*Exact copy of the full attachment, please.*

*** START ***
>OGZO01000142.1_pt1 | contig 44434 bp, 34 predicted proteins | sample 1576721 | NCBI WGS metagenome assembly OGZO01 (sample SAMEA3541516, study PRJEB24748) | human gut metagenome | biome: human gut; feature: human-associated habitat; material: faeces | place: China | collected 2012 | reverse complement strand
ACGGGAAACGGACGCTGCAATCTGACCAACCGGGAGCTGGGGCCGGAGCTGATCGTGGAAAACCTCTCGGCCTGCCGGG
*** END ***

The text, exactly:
>OGZO01000142.1_pt1 | contig 44434 bp, 34 predicted proteins | sample 1576721 | NCBI WGS metagenome assembly OGZO01 (sample SAMEA3541516, study PRJEB24748) | human gut metagenome | biome: human gut; feature: human-associated habitat; material: faeces | place: China | collected 2012 | reverse complement strand
ACGGGAAACGGACGCTGCAATCTGACCAACCGGGAGCTGGGGCCGGAGCTGATCGTGGAAAACCTCTCGGCCTGCCGGG